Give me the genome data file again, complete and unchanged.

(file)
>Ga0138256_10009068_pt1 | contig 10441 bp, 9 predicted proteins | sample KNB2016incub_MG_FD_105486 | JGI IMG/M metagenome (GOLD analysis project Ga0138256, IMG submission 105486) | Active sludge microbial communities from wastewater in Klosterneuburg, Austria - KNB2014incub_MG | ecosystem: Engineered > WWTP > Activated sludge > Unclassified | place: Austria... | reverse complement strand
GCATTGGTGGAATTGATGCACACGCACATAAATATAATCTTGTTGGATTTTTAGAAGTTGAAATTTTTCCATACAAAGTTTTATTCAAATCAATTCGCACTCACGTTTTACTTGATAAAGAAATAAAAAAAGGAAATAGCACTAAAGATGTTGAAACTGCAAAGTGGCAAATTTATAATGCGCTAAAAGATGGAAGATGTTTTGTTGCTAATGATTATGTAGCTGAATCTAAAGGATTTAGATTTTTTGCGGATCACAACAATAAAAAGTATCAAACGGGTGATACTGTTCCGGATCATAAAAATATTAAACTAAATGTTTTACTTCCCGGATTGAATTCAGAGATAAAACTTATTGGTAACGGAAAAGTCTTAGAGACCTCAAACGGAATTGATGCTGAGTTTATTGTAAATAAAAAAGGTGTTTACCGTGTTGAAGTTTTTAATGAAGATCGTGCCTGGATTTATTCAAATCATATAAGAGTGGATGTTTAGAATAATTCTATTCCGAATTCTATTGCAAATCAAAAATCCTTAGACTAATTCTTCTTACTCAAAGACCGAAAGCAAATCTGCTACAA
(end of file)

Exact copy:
>Ga0138256_10009068_pt1 | contig 10441 bp, 9 predicted proteins | sample KNB2016incub_MG_FD_105486 | JGI IMG/M metagenome (GOLD analysis project Ga0138256, IMG submission 105486) | Active sludge microbial communities from wastewater in Klosterneuburg, Austria - KNB2014incub_MG | ecosystem: Engineered > WWTP > Activated sludge > Unclassified | place: Austria... | reverse complement strand
GCATTGGTGGAATTGATGCACACGCACATAAATATAATCTTGTTGGATTTTTAGAAGTTGAAATTTTTCCATACAAAGTTTTATTCAAATCAATTCGCACTCACGTTTTACTTGATAAAGAAATAAAAAAAGGAAATAGCACTAAAGATGTTGAAACTGCAAAGTGGCAAATTTATAATGCGCTAAAAGATGGAAGATGTTTTGTTGCTAATGATTATGTAGCTGAATCTAAAGGATTTAGATTTTTTGCGGATCACAACAATAAAAAGTATCAAACGGGTGATACTGTTCCGGATCATAAAAATATTAAACTAAATGTTTTACTTCCCGGATTGAATTCAGAGATAAAACTTATTGGTAACGGAAAAGTCTTAGAGACCTCAAACGGAATTGATGCTGAGTTTATTGTAAATAAAAAAGGTGTTTACCGTGTTGAAGTTTTTAATGAAGATCGTGCCTGGATTTATTCAAATCATATAAGAGTGGATGTTTAGAATAATTCTATTCCGAATTCTATTGCAAATCAAAAATCCTTAGACTAATTCTTCTTACTCAAAGACCGAAAGCAAATCTGCTACAA